Fuzzy math. Corrupt leaders. Accounting scandals–and an accounting system that is clearly broken with no fix in view. Political volatility. Economic vulnerability. Markets swinging on a loose and fast hinge. In the good ol’ days, we’d be talking about foreign markets. But, in case you haven’t noticed, the Wild West is back–and it’s high noon in the U.S.A, or at least in the U.S. markets.
Not surprisingly, many of your clients are likely clamoring for investment options beyond our pale, if not stampeding for a bond corral. While the latter move may salve the equity wound, it’s only one step in a strategic portfolio’s direction. The other is to hedge our markets’ volatility with other markets that don’t correlate all that closely. But does investing overseas make fundamental sense? Or is the second accounting scandal sandal about to drop over there? For answers, we’ll take a quick trip there and back via two investment vehicles, and a host of information dedicated to Europe and its niche marketplaces.
First, a brief history. A little over two years ago the concept of investing in Europe was, to put it mildly, a tough sell. The U.S. market was faring well, with the S&P 500 index up over 20% for five years in a row. Conservative clients no doubt asked why they should be invested anywhere else when the U.S. market just kept going up. The fact that overseas markets were all badly lagging in the long term didn’t help the idea pass port. Under the circumstances, Europe’s claim to being a better “value” than other markets rang hollow even to those who believed in the concept of value investing.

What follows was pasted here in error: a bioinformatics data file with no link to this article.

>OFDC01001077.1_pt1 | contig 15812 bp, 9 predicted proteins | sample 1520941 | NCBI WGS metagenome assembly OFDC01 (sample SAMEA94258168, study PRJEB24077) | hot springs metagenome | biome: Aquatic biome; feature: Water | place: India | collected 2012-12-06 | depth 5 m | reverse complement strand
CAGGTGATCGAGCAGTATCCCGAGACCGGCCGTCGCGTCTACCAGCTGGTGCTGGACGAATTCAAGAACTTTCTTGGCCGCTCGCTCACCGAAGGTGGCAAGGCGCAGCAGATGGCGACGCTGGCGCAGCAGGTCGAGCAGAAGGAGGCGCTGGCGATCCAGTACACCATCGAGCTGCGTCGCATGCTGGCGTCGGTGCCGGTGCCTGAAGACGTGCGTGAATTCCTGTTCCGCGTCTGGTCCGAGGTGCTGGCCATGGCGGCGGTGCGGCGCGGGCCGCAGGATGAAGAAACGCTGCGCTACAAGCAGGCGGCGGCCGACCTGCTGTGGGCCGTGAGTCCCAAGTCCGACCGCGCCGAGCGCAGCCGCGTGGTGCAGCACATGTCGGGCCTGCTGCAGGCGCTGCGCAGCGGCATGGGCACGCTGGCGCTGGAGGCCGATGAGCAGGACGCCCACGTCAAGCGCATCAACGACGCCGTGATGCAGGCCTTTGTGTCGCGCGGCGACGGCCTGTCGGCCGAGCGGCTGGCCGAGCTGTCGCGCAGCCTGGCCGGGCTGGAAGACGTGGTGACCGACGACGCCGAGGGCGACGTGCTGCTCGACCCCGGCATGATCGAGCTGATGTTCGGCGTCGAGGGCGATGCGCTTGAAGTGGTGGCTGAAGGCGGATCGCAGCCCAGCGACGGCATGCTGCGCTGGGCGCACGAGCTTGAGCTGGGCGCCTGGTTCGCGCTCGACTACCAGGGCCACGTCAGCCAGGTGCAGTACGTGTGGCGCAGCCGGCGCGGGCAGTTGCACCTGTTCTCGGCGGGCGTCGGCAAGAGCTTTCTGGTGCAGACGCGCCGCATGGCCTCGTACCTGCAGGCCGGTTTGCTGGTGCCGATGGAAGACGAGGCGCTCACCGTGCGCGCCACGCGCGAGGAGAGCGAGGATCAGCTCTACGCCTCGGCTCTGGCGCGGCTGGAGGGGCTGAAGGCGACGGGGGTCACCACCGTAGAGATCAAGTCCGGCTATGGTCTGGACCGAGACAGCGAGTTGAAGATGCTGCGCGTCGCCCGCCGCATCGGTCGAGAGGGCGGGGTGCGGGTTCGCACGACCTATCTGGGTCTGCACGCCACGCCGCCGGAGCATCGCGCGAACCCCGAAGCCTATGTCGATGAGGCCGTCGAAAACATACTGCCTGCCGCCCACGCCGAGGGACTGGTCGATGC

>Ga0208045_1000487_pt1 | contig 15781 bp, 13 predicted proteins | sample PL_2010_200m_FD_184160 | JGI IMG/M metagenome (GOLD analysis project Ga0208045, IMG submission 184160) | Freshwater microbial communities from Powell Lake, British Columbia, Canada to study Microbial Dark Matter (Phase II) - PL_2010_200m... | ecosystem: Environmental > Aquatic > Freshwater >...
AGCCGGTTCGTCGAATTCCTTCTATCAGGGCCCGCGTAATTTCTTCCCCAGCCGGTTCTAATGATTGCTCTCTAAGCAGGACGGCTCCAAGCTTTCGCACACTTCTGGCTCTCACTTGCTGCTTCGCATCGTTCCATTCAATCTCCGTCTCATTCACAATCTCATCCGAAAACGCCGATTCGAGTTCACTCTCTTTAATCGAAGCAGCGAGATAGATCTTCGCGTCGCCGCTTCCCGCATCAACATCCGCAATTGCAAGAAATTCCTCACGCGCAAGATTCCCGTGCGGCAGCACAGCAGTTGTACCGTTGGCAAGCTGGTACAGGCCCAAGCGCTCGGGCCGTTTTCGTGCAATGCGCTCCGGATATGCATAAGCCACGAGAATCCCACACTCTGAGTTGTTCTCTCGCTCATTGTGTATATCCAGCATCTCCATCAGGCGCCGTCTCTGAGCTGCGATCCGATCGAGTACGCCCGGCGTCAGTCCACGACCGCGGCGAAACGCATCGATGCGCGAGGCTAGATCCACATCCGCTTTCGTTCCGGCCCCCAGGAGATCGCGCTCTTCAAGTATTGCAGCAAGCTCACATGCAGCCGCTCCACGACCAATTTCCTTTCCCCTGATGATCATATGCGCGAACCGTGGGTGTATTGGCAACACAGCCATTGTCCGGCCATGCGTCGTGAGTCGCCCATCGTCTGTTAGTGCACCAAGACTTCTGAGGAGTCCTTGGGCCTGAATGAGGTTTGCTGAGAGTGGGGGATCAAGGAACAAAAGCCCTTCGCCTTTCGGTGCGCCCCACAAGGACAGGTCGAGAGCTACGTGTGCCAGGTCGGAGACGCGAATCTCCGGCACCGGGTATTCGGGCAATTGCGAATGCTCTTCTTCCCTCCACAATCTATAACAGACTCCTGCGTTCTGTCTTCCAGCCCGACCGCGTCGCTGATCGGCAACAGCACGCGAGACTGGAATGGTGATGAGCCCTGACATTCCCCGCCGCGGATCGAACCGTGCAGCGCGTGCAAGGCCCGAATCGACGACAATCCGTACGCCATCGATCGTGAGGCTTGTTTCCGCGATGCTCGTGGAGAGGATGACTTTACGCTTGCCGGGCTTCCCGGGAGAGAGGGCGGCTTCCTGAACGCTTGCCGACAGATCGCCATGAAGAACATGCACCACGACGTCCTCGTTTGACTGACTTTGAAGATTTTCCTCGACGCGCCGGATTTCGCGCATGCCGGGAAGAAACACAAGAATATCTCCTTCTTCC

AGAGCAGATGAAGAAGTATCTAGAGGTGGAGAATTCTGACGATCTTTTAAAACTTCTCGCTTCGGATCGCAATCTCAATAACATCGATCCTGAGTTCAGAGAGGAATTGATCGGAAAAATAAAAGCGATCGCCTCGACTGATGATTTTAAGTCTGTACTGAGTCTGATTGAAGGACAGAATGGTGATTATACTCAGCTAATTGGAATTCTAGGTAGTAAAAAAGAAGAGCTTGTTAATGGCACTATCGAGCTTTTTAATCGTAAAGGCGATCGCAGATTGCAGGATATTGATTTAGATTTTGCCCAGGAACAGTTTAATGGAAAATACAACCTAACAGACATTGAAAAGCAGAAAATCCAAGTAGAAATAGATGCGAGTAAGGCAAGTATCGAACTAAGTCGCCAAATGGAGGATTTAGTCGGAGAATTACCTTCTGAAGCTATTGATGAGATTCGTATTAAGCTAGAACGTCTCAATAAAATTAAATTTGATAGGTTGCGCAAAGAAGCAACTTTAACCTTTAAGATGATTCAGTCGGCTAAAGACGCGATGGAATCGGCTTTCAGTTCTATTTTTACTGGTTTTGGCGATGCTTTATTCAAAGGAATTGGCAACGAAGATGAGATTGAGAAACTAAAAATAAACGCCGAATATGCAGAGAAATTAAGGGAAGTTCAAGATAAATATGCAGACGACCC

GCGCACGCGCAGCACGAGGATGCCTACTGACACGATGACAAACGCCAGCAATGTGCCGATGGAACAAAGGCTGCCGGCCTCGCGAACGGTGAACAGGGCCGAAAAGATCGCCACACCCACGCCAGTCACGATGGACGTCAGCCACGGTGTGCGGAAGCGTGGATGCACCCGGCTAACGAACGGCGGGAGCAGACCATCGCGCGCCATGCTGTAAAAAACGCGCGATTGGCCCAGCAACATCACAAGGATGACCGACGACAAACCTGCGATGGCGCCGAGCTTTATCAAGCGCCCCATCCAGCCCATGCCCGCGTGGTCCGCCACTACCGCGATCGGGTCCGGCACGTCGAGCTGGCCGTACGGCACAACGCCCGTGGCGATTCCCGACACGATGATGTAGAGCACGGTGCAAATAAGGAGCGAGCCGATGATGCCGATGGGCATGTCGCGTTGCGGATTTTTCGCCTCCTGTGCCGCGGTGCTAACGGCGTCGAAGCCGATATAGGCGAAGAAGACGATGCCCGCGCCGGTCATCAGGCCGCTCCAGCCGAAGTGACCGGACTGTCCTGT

No doubt your more aggressive clients also found Europe a tepid idea. Their favored technology and telecommunications stocks dominated the news with explosive returns while the minority who would consider overseas investments were likely fixated on the fact that Japan had just put in a great year, with many Japan-focused funds up over 100% in 1999.
Today, the same clients might be asking you why they’re not invested in Europe. For the two years through June 2002, the S&P 500 is down 30%, the tech-heavy Nasdaq Composite index is down 63%, and Morgan Stanley Capital International’s Japan index has declined 46%. In that light, the MSCI Europe index decline of 30% seems pretty reasonable. That’s about the same decline as the S&P 500. But the lesson that the U.S. market can still go down, combined with the fact that its long-term bull market and shorter-term profit recession still leaves it remarkably expensive in global terms, makes putting a portion of assets overseas look increasingly like a smart move. (Due to falling earnings, the S&P 500 recently featured a trailing price/earnings ratio of 40, up from 26 a year earlier; its price/book ratio has fallen a bit, from 5.9 to a still high 4.6.)
There are, of course, many roads to investing in Europe, with solid Europe-focused large-cap stock funds from Ivy, Fidelity, Merrill Lynch, AIM, Putnam, and T. Rowe Price, among others. Certainly these are worth a look, especially for investors in tax-deferred retirement accounts, but regular readers of this column know that we also cast an eye in the direction of the exchange-traded fund (ETF) concept of index investing. ETFs are traded like stocks (generally on the Amex), with no loads (just regular stock-like commissions), and generally lower expenses, turnover, and taxable distributions than can be found even in most index mutual funds.